by Cong B. Corrales
TO THE ROUSING APPLAUSE OF business leaders, Commission on Audit chairperson Ma. Gracia M. Pulido-Tan said the COA will release another series of “explosive audit exposés” on the multi-billion peso Malampaya Fund next month and that COA report will again involve “familiar names” and government-owned and controlled companies (GOCCs).
As well, Pulido-Tan announced that the COA’s audit on the use of the Priority Development Assistance Fund (PDAF), otherwise known as pork barrel, for the years 2010 to 2012 is already ready for release to the public.
Unlike the previous COA audit that Pulido-Tan had made public, this new round of COA reports would involve pork apportioned out during the presidency of Benigno S. Aquino III. President Aquino had made anti-corruption the battlecry for his 2010 presidential campaign.
“(The COA report) involves the same names like NABCOR (National Agribusiness Corporation) and ZREC (Znac Rubber Estate Corporation,)” Pulido-Tan said in a speech delivered at the 3rd Integrity Summit at the Shangrila Hotel in Makati.
On the latest pork barrel audits, Pulido-Tan said they have already uploaded the newest reports in the COA website at www.coa.gov.ph.
The COA is looking at how the Arroyo administration spent some P23.6 billion from the Malampaya Funds. The Fund represents royalties from the operation of the Malampaya gas project off Palawan province. The Department of Finance is supposed to manage the funds for energy projects, although then-President Gloria Arroyo reportedly tapped into the Fund for other concerns.
Pulido-Tan also told participants in the Integrity Summit that the COA had already noticed a disturbing pattern in the spending of pork barrel funds even before the pork barrel scandal broke out with the testimony of whistleblower Benhur Luy.
“By March, we finished the special audit report. I knew it was explosive,” Pulido-Tan said. “2010 pa po nakikita na namin ang pattern.”
Ombudsman Conchita Carpio-Morales however had her own explosion to make in the same summit. Morales told business leaders she was taken out of context when news reports came out that it would take her a year to go through the documentary evidence on the pork barrel scam submitted by the COA to her office.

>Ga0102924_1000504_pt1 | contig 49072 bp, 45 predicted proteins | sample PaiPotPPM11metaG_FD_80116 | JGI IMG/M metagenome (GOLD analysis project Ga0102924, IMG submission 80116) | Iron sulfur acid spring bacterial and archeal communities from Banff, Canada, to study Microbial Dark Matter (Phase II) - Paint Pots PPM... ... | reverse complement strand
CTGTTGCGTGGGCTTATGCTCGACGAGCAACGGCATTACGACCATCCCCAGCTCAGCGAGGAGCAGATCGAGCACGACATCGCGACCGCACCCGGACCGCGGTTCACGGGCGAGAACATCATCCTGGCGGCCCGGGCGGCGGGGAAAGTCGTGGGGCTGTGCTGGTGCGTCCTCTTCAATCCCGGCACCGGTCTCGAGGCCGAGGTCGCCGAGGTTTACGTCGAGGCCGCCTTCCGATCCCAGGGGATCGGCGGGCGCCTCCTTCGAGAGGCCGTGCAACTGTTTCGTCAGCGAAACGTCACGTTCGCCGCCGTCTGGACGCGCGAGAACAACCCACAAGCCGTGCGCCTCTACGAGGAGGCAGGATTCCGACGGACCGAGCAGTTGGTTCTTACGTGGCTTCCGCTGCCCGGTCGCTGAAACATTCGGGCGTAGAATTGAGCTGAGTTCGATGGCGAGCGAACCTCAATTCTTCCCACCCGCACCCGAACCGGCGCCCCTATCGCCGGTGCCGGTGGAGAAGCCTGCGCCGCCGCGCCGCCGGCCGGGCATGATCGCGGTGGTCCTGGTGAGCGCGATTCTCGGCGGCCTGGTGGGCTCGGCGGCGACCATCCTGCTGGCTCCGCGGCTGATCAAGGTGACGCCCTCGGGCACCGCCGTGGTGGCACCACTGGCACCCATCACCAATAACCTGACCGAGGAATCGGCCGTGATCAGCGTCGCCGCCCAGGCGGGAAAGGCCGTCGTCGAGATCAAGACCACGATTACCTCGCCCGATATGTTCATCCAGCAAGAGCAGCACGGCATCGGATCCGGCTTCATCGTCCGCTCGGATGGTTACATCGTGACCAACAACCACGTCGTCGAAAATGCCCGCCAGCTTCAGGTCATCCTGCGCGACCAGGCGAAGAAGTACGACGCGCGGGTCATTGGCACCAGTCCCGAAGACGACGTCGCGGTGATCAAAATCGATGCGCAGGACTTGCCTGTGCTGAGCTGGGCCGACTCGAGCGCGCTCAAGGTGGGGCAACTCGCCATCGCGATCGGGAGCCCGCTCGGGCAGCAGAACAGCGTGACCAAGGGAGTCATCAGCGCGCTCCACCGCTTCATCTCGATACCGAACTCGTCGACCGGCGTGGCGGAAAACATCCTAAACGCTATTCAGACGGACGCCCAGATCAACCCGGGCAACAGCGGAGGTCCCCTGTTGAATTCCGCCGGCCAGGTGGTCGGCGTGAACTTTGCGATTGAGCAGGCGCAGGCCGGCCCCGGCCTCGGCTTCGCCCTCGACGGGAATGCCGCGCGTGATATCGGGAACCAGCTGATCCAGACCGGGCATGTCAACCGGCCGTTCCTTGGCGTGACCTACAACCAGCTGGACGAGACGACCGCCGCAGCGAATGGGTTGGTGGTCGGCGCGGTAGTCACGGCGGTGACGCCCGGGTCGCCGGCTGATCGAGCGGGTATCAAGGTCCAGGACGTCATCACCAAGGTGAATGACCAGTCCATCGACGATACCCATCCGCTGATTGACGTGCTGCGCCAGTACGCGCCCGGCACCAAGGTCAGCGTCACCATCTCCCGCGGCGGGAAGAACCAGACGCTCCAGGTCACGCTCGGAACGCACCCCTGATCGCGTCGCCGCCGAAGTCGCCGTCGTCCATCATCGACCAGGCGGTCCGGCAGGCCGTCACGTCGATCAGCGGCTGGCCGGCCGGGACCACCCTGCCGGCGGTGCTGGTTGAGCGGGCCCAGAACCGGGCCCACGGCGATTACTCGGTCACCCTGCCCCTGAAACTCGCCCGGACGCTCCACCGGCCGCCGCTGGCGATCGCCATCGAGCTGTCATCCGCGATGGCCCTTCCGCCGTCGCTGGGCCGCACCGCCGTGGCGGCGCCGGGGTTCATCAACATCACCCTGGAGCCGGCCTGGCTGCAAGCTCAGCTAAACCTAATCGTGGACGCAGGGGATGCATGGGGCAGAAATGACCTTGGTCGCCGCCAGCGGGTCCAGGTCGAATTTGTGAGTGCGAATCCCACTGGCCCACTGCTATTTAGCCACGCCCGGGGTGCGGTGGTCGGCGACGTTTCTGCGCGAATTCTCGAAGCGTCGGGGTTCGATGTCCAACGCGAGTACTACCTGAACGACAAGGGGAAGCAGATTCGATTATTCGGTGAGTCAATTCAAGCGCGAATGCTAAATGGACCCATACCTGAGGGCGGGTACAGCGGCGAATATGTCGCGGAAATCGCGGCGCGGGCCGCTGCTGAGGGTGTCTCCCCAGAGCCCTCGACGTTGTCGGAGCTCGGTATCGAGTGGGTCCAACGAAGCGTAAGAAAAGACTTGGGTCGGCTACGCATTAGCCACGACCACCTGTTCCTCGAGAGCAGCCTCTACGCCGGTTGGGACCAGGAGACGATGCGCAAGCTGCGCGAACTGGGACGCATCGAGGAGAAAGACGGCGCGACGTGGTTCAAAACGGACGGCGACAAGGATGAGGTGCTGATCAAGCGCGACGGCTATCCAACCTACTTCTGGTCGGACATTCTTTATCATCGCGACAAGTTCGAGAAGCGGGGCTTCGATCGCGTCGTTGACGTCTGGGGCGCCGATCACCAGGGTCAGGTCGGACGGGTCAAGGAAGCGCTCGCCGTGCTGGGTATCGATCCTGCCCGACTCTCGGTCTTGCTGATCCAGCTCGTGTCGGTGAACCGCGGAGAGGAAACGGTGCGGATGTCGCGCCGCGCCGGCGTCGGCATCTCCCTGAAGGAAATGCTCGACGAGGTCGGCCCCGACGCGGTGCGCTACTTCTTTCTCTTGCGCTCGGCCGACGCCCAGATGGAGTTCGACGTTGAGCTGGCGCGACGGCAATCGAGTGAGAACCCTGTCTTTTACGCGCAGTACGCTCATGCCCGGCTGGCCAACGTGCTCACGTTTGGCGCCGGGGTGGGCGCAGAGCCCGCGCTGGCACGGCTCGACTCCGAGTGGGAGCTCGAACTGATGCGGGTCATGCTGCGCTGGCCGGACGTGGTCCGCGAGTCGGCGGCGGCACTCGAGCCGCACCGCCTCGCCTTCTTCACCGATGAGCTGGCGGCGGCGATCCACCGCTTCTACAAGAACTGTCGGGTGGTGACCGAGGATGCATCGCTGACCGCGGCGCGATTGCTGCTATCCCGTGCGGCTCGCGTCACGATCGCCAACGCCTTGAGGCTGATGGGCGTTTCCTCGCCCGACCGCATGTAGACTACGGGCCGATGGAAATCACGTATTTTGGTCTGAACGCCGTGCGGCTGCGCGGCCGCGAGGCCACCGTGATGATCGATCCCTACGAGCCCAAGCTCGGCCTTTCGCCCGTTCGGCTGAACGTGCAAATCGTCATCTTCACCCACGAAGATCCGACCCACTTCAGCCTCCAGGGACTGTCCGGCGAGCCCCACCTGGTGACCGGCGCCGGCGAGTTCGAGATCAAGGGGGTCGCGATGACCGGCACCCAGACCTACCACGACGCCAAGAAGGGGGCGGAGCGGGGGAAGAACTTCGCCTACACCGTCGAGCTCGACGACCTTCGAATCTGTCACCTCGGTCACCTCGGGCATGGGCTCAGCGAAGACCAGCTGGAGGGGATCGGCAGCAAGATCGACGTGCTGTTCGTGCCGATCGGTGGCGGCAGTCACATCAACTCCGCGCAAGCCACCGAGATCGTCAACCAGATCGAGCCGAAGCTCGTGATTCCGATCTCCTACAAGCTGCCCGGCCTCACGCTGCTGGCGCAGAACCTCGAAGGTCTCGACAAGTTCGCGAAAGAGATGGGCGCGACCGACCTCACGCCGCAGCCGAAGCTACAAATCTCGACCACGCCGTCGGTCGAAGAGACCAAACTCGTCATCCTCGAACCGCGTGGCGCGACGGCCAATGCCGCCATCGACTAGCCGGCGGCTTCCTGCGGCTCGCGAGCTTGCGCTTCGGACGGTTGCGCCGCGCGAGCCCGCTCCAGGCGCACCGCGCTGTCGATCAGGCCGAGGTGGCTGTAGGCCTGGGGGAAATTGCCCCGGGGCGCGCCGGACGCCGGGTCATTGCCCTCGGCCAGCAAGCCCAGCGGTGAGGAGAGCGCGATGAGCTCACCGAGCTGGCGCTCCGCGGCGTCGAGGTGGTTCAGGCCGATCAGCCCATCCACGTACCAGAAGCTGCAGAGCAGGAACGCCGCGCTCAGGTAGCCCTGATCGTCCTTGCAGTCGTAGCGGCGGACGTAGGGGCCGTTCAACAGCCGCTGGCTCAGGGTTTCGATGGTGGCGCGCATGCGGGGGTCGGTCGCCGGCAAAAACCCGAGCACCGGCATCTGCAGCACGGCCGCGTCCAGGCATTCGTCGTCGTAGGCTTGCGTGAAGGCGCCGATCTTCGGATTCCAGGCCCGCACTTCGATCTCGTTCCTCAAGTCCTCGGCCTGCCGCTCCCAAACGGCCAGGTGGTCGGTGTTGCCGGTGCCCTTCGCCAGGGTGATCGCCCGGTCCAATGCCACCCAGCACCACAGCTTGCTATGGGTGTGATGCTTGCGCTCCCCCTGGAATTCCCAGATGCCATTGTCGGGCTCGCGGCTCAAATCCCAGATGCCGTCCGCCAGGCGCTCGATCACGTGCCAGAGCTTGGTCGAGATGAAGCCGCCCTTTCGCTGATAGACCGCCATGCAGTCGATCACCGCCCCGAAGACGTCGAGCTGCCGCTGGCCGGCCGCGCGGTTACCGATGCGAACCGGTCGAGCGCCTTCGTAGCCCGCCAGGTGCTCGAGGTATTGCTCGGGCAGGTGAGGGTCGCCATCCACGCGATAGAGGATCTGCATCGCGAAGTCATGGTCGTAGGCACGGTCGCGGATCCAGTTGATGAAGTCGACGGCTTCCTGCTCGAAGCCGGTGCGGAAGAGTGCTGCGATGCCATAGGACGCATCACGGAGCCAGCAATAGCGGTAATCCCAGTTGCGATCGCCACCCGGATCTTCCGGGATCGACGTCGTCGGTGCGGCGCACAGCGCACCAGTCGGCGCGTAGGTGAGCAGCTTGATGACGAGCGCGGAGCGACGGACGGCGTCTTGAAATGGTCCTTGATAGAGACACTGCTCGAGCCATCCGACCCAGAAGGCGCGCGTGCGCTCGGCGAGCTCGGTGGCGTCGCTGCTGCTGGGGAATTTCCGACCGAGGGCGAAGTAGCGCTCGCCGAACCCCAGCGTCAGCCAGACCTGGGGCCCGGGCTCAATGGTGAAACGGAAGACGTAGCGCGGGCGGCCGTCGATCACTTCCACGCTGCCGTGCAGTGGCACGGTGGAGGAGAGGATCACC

“You are in for a surprise,” Morales said. “It is going to take much less (time).”
Her statement was met with cheers and applause from the business community and summit participants.
Sponsored by the Makati Business Club and the European Chamber of Commerce in the Philippines, the Integrity Initiative brings together businessmen and civil service organizations with the view of discussing issues of honesty, transparency, and integrity, with the aim of strengthening ethical standards in society. The summit also aims to level the playing field for businesses by asking business leaders to commit to ethical practices and good corporate governance.
In the same summit, Senate President Franklin Drilon said that while the pork barrel scandal “shook the very core of government,” it also spurred “well-meaning reforms.”
Chief among these, he said, was the determination of some legislators to pass the Freedom of Information bill. The bill was approved by the Senate committee on public information and mass media this week, and may be reported to the plenary by next week.
“One of the most significant bills is the FOI, (which will be) crucial in the fight against corruption. The Senate will pass FOI before the year is over,” Drilon said to the applause of the participants.
On Monday, plunder charges were filed with the Office of the Ombudsman against Senators Ramon Revilla Jr, Jinggoy Estrada, and Juan Ponce Enrile, and several other congressmen for allegedly pocketing millions of pesos in pork barrel funds that were channeled to ghost nongovernmental organizations endorsed allegedly by these legislators.